Our Research

Chronic degenerative and inflammatory diseases are associated with the malfunction of a number of key signaling proteins within each cell - proteins such as MAPK, JNK, ERK, ΔFosB, PI3K, mTOR etc. In most cases the disease is the result of excessive activity of one or more of these signaling proteins, other times it is under-activity, and other times simply wrong activity.

However, despite suspecting which signaling proteins are the main culprits in different diseases, our critical reliance on these proteins for whole-of-body function has put them off-limits as drug targets.

The Filamon 'breakthrough' is the discovery of a way to overcome the problem through an indirect approach - instead of a frontal attack on individual signaling proteins with no consideration of how or even whether they are misbehaving, Filamon drugs are designed to target a small number of upstream master controls that oversee the way that the various signaling proteins talk to each other. The result is being able to rebalance these proteins when behaving abnormally, whatever the nature of that abnormal behaviour, without affecting their normal behaviour in the rest of the body.

The Filamon pipeline is built around three such master controls known to be major players in the areas of cancer, cardiovascular disease, vision loss, neurodegenerative diseases and psychiatric illnesses.


The complex of the enzyme, Group IIA secretory phospholipase A2 (hGIIA-sPLA2 or simply, hGIIA) in combination with the cytoskeleton protein, vimentin, has broad effects on a wide range of signal transduction pathways.

Malfunction of the hGIIA-vimentin interaction process has been implicated in autoimmune diseases, cardiovascular disease (atherosclerosis), neurodegenerative diseases and cancer (chronic inflammation).

In cancer, the inflammation stemming from abnormal hGIIA-vimentin function results in the promotion of tumour growth, angiogenesis (new blood vessel growth), invasiveness and immune evasion.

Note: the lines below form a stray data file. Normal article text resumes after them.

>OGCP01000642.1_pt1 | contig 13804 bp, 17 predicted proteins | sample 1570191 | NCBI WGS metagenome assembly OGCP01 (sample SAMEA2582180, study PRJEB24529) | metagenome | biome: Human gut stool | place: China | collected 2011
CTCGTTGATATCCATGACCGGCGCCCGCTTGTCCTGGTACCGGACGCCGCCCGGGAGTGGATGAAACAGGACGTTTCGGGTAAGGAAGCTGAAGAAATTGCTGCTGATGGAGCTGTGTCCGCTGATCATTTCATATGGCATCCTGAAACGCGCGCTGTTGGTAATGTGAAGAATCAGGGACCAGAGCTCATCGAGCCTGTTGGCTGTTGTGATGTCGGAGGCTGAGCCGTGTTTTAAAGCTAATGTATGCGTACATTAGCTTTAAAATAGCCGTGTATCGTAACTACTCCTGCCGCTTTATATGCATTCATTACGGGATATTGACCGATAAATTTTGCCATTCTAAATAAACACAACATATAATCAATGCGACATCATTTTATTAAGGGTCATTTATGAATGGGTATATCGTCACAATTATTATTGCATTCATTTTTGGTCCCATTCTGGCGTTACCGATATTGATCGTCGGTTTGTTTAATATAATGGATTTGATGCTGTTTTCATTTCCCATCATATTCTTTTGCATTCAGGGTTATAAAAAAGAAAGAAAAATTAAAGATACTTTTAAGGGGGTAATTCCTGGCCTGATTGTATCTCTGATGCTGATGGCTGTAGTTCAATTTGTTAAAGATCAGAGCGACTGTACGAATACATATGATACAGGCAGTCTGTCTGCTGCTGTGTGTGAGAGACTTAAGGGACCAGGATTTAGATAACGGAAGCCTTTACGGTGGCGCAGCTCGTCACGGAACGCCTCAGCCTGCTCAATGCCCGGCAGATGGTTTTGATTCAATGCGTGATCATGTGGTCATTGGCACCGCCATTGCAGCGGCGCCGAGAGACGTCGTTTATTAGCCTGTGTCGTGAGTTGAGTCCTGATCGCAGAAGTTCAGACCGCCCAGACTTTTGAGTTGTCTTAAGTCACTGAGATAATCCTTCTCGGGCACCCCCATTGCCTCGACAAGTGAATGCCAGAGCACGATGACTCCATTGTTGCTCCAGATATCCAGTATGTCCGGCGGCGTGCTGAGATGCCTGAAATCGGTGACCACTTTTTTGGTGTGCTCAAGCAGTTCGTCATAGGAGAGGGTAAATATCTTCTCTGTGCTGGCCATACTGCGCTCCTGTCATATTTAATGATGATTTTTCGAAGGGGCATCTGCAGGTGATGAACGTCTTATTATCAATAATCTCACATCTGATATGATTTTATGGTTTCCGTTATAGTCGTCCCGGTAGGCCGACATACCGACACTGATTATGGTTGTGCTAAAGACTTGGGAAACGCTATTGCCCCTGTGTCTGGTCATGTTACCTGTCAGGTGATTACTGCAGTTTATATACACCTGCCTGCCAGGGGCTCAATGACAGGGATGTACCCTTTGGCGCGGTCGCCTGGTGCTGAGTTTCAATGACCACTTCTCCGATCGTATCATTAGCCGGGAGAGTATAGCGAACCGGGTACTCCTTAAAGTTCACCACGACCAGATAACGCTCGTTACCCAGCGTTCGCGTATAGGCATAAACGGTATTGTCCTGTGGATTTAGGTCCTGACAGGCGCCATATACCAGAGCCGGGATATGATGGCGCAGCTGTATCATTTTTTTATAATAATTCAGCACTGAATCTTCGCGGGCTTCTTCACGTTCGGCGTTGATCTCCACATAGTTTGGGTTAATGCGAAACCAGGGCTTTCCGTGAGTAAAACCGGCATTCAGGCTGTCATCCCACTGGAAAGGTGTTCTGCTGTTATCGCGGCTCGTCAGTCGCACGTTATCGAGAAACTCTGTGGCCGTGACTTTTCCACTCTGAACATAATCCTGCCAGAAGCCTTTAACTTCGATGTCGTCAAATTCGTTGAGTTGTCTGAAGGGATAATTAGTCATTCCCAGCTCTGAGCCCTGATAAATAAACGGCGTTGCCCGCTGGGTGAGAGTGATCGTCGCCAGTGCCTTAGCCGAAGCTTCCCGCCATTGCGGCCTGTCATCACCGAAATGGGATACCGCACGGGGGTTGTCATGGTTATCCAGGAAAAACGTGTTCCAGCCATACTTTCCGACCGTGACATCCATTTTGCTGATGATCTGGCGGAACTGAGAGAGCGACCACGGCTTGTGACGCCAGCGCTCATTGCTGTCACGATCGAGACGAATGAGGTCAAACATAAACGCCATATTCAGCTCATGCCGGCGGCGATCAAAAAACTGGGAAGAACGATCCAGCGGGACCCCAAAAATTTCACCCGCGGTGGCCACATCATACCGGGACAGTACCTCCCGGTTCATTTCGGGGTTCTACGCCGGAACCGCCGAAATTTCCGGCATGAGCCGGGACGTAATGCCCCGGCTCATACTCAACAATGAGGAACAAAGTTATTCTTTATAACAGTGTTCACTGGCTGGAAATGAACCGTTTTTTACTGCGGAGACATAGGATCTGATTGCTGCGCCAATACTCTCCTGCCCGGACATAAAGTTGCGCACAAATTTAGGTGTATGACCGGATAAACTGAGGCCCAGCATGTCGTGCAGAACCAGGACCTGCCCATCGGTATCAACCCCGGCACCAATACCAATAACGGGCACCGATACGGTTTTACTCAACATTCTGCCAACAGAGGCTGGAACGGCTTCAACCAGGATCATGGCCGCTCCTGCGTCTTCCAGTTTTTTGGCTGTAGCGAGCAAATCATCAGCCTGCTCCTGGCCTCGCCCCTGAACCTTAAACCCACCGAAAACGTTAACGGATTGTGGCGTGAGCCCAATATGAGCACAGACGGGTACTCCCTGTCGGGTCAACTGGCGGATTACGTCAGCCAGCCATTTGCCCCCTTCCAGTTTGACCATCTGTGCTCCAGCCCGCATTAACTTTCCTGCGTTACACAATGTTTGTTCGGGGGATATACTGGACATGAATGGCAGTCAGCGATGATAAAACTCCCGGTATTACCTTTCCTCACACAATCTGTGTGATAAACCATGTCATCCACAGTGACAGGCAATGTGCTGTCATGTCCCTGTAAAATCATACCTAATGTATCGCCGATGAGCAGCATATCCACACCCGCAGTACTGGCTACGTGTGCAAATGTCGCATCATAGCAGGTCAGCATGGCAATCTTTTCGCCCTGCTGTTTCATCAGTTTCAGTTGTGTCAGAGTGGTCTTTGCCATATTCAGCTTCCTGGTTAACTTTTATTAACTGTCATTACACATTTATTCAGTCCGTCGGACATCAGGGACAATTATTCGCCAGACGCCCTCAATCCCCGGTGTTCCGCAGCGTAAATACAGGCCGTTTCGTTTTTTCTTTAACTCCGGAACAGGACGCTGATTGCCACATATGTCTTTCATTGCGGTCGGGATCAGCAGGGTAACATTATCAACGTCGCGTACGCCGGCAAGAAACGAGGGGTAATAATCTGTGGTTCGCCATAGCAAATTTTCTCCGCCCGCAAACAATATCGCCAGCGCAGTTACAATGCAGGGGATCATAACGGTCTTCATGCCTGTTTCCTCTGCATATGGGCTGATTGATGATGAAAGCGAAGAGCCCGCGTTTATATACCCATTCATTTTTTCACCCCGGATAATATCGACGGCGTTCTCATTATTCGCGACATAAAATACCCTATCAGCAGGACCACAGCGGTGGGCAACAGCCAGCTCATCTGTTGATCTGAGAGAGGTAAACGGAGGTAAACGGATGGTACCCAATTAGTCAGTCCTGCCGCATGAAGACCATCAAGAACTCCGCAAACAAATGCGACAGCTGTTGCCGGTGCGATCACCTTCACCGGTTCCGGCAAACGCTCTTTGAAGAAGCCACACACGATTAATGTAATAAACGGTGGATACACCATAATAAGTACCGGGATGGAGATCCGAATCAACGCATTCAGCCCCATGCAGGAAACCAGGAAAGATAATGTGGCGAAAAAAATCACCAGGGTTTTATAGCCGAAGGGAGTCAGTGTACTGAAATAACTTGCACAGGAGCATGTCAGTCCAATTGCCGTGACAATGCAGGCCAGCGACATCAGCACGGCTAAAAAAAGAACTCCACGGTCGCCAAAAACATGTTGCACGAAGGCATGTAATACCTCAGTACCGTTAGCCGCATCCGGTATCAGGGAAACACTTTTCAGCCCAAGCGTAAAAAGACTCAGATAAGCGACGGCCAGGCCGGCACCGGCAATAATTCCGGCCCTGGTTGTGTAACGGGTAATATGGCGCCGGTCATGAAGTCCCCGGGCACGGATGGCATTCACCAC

Tribbles 2

Tribbles 2 (Trib2) is a protein (pseudokinase) that acts as a scaffold for a wide range of enzyme functions essential to a cell's function and survival, including proteins involved in signaling pathways.

Trib2 doesn't lead to a single function itself like other proteins, but rather, like the hGIIA-vimentin complex, acts as an enabler for hundreds of other protein-protein interactions to occur, such as in the signal transduction relay phenomenon.

The problem arises when Trib2 levels become excessive, a situation known to:

  • Promote tumour aggression (Trib2 is linked to aggressive forms of melanoma, lung, liver, brain and colorectal cancers, neuroendocrine tumours (NETS) and acute myelogenous leukemia)
  • Block protective immune responses, allowing cancer cells to flourish
  • Promote resistance to chemotherapy, resulting in treatment failure
  • Promote inflammation, helping to create a tumour environment that encourages cancer growth
  • Promote inflammation in artery walls helping to contribute to the formation of atherosclerosis.

(Undisclosed) regulator of gene transcription

Known as the LK-BT2 platform, the target of this platform is an undisclosed (for commercial-in-confidence reasons) target that regulates the genetic control over a range of signal transduction pathways involving MAPK, ERK, JNK, AP-1, ΔFosB and VEGF signaling.

Pre-clinical studies carried out on this target show its malfunction to be involved in cancer growth (including angiogenesis and T-cell exhaustion), cardiovascular disease and chronic inflammation.